The Monterey Bay Aquarium estimates that more than 80 percent of the Pacific sardine catch is used to feed bluefin tunas raised in Mexico and Australia. The problem: It takes at least seven pounds of sardines to produce one pound of tuna, a ratio that they say doesn’t make sense. “Eating tuna and salmon is the functional equivalent of eating grizzly bears and cougars on land,” said Sardinista Mike Sutton, who directs the aquarium’s Center for the Future of the Oceans. “We need to eat lower down the food chain to be sustainable.”

Eating smaller fish also offers health benefits. Because sardines eat mostly plants, they do not accumulate high levels of mercury or PCBs the way larger, carnivorous fish such as tuna or salmon do. Sardines also live shorter lives: six years vs. about 10 for tuna, meaning less time in the ocean to absorb hazardous toxins. Those factors, say the Sardinistas, plus high levels of protein and omega-3s, make sardines an excellent option for pregnant women, children and eco-conscious college students on a budget.

The California sardine fishery is making a comeback after its collapse in the 1950s. Scientists have learned that the sardine population surges when the ocean’s surface is relatively warm. They continue to spread northward as the ocean warms further. They are abundant once again. “Zillions and zillions of sardines,” is how Monterey Harbormaster Steve Scheiblauer put it in this article in the Monterey County Weekly.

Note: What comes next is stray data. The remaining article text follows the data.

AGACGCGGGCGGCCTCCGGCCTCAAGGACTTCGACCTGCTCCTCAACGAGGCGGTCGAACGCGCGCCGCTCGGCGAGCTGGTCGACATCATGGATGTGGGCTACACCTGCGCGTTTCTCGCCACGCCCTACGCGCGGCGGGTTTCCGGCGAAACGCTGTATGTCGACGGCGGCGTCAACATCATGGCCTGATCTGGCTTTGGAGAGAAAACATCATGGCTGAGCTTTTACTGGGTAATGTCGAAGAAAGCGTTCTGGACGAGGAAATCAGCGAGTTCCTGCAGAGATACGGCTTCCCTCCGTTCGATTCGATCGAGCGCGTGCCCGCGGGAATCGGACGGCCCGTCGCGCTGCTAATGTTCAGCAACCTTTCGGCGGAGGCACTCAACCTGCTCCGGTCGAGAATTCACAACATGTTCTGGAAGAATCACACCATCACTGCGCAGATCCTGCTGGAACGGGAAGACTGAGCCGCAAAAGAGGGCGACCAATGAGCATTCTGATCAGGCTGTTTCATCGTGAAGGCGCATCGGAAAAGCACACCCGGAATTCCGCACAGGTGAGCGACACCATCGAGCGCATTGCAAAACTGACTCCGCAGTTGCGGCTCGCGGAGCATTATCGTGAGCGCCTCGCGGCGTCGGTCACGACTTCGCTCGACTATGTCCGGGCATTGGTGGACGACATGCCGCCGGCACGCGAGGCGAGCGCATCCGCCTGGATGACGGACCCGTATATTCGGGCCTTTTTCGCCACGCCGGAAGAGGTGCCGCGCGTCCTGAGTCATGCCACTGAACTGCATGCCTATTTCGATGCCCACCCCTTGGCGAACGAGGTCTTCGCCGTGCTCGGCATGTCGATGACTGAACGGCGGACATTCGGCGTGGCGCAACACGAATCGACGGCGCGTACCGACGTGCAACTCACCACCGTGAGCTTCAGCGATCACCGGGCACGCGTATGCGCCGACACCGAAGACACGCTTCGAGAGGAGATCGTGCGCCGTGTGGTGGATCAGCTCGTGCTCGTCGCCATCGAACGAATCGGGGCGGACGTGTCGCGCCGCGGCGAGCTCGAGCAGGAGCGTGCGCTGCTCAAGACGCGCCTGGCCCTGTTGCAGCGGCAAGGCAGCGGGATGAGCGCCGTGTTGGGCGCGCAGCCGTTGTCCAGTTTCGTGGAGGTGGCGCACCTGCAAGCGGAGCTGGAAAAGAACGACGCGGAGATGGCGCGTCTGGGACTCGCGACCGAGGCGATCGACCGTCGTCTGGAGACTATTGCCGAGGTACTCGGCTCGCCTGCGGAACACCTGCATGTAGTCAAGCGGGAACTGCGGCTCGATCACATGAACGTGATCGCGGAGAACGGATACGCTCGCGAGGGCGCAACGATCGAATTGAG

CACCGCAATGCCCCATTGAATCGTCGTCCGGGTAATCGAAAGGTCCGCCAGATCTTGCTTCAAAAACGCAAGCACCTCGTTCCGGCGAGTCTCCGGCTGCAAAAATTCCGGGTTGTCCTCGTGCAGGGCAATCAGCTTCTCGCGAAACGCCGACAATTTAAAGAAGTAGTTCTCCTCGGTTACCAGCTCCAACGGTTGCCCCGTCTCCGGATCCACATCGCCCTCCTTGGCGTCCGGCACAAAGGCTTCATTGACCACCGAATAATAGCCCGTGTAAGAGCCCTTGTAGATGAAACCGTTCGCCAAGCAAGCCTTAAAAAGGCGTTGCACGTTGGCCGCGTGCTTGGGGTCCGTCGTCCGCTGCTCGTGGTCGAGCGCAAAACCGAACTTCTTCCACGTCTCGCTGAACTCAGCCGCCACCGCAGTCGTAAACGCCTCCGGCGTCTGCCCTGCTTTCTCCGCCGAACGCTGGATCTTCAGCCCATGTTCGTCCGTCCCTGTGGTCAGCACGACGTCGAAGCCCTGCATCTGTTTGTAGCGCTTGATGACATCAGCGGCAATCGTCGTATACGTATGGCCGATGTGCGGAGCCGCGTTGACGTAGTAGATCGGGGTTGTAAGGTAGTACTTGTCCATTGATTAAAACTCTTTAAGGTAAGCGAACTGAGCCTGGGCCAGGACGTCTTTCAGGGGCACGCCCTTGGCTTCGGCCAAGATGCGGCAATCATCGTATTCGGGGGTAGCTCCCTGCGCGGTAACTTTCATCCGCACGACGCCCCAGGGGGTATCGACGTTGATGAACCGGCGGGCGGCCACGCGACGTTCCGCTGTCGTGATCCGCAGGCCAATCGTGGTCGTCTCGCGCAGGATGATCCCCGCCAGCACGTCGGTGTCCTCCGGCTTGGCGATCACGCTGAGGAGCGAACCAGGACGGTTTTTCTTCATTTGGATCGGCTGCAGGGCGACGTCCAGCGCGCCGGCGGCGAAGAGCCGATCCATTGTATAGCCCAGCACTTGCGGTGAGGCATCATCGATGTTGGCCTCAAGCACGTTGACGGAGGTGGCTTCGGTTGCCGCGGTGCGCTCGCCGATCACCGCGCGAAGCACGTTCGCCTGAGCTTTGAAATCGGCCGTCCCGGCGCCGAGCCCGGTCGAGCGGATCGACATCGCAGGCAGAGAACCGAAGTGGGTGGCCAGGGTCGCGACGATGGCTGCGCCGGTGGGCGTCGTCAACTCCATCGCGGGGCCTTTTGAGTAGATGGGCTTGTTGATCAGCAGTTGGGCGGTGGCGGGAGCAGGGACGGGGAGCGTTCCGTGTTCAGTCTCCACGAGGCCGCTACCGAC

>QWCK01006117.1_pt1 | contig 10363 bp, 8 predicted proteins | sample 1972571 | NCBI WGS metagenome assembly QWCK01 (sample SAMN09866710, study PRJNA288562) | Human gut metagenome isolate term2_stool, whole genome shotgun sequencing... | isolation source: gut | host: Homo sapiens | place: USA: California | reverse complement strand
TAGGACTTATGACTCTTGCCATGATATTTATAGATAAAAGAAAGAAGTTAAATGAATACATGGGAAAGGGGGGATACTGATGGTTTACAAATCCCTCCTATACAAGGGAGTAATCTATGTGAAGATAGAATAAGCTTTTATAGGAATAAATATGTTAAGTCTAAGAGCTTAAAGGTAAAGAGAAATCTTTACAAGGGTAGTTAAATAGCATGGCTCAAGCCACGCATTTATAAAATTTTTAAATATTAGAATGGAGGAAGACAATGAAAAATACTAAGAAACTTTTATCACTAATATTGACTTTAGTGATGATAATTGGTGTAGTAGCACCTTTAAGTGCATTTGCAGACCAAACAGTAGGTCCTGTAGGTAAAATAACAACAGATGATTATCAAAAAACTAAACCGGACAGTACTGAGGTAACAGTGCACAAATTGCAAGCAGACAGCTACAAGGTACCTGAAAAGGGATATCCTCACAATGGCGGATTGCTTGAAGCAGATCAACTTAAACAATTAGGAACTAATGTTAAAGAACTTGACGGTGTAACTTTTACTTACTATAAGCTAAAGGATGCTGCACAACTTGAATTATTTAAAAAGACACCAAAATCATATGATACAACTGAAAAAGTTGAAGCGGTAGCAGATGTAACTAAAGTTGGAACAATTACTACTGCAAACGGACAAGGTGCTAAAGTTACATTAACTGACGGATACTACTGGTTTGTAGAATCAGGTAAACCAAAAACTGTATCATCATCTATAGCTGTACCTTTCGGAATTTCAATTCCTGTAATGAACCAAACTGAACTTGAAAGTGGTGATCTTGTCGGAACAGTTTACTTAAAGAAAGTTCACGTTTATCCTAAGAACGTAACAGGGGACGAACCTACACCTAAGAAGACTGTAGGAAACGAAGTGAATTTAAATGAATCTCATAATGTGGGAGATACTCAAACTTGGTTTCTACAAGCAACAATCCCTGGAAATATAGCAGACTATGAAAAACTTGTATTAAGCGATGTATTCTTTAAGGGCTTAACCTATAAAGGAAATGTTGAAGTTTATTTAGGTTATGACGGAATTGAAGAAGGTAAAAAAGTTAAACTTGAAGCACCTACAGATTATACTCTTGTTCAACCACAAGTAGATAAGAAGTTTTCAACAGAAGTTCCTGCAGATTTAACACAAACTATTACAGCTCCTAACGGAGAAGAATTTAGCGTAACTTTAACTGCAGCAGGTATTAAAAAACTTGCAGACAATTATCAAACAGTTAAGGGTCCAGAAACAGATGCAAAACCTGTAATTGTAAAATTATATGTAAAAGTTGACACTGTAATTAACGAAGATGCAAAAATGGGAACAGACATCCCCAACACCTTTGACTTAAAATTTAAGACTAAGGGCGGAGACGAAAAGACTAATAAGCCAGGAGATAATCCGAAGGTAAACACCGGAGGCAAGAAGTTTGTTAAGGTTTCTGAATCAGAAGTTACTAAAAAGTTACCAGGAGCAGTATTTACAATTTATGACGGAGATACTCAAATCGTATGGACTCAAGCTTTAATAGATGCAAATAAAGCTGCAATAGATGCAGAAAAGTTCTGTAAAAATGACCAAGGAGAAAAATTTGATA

So, add sardines to your grocery list. They are the perfect way to add quality selenium, vitamin B12, calcium, niacin, phosphorus and omega-3 fatty acids to your diet. We will continue to relish our sardines several times a week. We encourage you to add sardines to your menu too. The benefits are delicious!

Become a sardinista!

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4 thoughts on “Become a Sardinista!

  1. Clark and Nina,
    This is a great post. I went shopping last night and bought sardines for the first time because of it! I had heard about the benefits of sardines before, but had never taken the plunge. Though my political leanings don’t have me romanticizing about being a marxist running through the central American jungles, the thought of being a sardine-eating freedom fighting sardinista sealed the deal. I’ll make my inaugural can opening tonight. Cheers.

    Best Regards,
    Zach

    • Thanks, Zach, for your compliment. We’re glad to hear that you were inspired to try sardines. How was the taste test? One way we like to eat them is this: combine canned sardines with capers, mustard, pepper, a little olive oil mayo (if you’ve used the water-packed kind), & perhaps some pine nuts or chopped walnuts. Make this a mash to spread on slices of roasted red peppers or grilled eggplant & roll up as appetizers. Good with a little slather of goat cheese too. Enjoy!

  2. They were great. Like many things I previously had an aversion to I feel like kicking myself for wasting so much time in this life without having tried them sooner.